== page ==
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Tomorrow, March 1, 2019, telecommunications carriers and interconnected VOIP providers (“Filers”) will have filed their annual certification confirming they complied with the FCC’s Customer Proprietary Network Information (“CPNI”) rules.

The FCC’s CPNI rules require Filers to establish and maintain systems designed to ensure they adequately protect their subscribers’ CPNI.   Consumer data protected by the CPNI rules includes account information, call detail information (including what numbers are called and when), and other sensitive information.

In addition to safeguarding this information, the FCC’s rules also require Filers to submit an annual certification – due March 1st of each year – documenting their compliance with the rules and detailing any complaints they received against data brokers.  A template of the CPNI filing is available on the FCC’s website (here).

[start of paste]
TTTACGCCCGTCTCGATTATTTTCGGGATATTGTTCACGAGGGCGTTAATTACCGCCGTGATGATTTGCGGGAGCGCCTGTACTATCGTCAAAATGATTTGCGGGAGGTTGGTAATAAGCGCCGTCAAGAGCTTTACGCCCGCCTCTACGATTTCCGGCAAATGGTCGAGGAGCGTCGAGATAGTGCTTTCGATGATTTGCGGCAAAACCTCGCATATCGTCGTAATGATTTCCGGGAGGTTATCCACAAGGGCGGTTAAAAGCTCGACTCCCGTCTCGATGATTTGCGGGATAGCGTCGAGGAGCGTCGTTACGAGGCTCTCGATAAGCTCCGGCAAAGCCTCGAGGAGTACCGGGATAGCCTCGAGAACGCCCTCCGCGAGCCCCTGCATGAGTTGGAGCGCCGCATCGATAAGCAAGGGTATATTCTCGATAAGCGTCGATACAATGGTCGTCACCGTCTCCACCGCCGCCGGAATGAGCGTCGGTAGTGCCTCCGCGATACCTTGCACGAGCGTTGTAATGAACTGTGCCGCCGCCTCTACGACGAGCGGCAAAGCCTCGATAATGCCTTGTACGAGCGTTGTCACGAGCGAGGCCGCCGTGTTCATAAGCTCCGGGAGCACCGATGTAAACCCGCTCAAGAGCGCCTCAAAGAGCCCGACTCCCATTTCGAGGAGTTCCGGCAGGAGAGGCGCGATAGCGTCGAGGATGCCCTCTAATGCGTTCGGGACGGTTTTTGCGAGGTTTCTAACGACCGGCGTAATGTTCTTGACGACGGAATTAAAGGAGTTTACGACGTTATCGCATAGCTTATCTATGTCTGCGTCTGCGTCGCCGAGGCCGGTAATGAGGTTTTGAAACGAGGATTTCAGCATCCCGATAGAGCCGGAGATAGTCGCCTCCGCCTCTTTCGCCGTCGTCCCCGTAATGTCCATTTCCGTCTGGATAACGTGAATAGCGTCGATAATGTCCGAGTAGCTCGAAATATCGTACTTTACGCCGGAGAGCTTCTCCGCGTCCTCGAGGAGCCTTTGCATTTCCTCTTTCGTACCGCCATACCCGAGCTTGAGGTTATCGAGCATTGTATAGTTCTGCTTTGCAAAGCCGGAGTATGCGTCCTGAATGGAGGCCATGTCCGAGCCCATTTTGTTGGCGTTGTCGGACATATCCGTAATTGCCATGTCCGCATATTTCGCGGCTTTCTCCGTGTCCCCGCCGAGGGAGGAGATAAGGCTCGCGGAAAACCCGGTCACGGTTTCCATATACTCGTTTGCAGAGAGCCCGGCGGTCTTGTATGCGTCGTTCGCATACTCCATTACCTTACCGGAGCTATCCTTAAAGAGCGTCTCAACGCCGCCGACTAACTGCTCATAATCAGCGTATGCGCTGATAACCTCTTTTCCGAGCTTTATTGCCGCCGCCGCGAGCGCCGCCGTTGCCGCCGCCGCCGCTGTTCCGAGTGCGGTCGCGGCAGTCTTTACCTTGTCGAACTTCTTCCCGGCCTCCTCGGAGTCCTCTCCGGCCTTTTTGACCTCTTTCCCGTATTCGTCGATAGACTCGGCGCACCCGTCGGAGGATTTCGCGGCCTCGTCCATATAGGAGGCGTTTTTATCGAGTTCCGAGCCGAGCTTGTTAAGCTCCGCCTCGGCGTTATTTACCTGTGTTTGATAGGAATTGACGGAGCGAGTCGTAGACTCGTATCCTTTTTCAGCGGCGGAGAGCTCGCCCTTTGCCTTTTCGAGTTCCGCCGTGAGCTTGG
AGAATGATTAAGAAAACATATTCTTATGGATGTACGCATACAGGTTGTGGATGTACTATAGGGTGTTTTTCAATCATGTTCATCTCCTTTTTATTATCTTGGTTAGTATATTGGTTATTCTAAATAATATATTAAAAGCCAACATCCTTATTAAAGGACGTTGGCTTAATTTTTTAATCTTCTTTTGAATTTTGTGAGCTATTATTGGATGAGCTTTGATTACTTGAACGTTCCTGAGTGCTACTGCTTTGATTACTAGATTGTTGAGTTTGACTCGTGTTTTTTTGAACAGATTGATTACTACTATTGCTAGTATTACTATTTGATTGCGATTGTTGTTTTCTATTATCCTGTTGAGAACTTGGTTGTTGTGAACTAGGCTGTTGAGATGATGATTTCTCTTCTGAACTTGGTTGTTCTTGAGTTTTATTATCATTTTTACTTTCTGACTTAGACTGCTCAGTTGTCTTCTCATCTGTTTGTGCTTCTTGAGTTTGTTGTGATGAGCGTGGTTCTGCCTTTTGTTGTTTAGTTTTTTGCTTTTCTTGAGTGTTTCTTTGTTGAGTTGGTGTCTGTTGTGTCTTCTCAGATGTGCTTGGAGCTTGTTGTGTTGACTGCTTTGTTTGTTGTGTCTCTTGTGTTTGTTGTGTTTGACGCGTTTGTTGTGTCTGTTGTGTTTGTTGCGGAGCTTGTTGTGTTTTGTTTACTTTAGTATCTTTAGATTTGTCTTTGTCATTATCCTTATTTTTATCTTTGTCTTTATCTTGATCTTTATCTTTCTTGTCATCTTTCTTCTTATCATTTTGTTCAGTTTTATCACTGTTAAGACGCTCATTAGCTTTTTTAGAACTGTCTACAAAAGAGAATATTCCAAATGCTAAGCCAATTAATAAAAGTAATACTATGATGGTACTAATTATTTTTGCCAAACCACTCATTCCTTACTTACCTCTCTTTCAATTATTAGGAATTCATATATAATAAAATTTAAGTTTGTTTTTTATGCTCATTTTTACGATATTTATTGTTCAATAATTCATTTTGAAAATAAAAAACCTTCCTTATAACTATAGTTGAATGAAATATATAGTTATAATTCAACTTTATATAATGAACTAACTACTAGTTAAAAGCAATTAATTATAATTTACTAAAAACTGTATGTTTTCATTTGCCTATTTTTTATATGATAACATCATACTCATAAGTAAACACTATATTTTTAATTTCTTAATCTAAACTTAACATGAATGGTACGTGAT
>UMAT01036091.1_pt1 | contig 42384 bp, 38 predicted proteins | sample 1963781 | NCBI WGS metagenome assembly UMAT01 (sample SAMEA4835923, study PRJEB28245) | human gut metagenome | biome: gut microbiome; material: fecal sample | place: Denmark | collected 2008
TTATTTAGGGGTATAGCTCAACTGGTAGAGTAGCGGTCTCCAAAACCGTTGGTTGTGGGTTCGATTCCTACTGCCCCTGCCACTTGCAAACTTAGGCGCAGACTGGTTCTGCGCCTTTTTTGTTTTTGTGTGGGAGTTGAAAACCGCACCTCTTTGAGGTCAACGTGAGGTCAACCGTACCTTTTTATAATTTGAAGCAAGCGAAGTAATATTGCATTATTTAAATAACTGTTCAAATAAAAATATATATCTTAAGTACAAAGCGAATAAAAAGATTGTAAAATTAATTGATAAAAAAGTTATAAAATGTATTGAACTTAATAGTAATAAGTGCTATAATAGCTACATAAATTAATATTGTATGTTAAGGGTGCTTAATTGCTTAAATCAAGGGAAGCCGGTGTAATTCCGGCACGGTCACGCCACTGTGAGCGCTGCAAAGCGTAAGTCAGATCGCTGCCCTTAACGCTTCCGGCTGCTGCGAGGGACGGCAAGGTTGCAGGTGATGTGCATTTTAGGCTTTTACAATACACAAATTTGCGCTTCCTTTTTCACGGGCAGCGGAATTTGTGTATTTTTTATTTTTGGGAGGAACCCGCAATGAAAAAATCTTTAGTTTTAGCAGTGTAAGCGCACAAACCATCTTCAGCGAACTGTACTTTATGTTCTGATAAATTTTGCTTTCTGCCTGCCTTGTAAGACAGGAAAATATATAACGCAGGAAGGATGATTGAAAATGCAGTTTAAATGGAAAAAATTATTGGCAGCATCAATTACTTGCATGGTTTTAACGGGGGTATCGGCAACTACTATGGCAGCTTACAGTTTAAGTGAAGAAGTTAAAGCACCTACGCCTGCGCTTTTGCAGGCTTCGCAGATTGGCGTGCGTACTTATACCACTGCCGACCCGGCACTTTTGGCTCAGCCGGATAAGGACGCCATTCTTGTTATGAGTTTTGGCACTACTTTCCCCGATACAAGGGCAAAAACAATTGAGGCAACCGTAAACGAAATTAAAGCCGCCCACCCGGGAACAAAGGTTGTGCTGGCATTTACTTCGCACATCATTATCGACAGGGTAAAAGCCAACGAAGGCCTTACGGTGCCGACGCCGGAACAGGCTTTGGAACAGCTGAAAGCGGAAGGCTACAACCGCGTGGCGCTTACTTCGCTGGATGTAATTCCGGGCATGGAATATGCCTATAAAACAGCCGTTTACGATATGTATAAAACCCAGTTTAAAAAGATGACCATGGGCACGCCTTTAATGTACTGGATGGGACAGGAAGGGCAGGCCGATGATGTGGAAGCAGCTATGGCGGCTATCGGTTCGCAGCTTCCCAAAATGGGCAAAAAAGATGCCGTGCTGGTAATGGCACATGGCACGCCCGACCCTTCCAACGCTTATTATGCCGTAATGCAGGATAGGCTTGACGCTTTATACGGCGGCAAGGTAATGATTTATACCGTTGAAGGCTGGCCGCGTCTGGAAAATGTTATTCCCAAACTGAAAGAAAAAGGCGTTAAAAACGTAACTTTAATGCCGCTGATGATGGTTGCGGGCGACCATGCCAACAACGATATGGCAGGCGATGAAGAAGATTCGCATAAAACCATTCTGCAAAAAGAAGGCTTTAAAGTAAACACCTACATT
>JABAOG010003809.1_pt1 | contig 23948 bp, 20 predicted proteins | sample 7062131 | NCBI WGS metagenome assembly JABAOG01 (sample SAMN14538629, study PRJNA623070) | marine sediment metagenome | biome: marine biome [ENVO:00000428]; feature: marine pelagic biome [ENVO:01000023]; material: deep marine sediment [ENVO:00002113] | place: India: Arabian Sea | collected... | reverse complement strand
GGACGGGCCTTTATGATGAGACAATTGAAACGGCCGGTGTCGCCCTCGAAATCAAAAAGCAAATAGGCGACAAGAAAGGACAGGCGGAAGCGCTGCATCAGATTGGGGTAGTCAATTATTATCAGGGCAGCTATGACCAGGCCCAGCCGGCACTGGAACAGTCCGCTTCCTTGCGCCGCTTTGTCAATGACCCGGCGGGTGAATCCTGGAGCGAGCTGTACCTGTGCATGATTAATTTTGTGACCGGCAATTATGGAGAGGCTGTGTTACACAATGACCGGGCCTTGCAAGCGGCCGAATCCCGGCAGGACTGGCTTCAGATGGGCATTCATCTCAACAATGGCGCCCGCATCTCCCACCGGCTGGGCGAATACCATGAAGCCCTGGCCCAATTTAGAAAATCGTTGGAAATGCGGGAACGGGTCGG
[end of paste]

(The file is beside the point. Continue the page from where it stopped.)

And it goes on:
The CPNI deadline filing kicks off the FCC’s “Spring Filing Season.”  On March 8th, facilities-based broadband providers must file data with the Commission on its Form 477 identifying where they offer Internet access service at speeds exceeding 200 kbps in at least one direction, as of December 31, 2018.  The filing deadline typically is March 1st, but this was recently extended for an additional week by the Commission.

The Form 477 requires fixed broadband providers to identify the census blocks in which “a provider does, or could, without an extraordinary commitment of resources, provide service.”  Mobile broadband providers file maps of their coverage areas for each broadband technology.  The Form 477 reporting portal is available here.

On April 1st, the FCC requires service providers and equipment manufacturers that are subject to the Commission’s rules implementing the 21st Century Communications and Video Accessibility Act (“CVAA”) to file annual recordkeeping certifications.  This certification confirms that the filer has taken steps to ensure its services and products are accessible by people with disabilities and that it maintains records detailing these accessibility considerations.  The Commission’s CVAA filing portal is available here.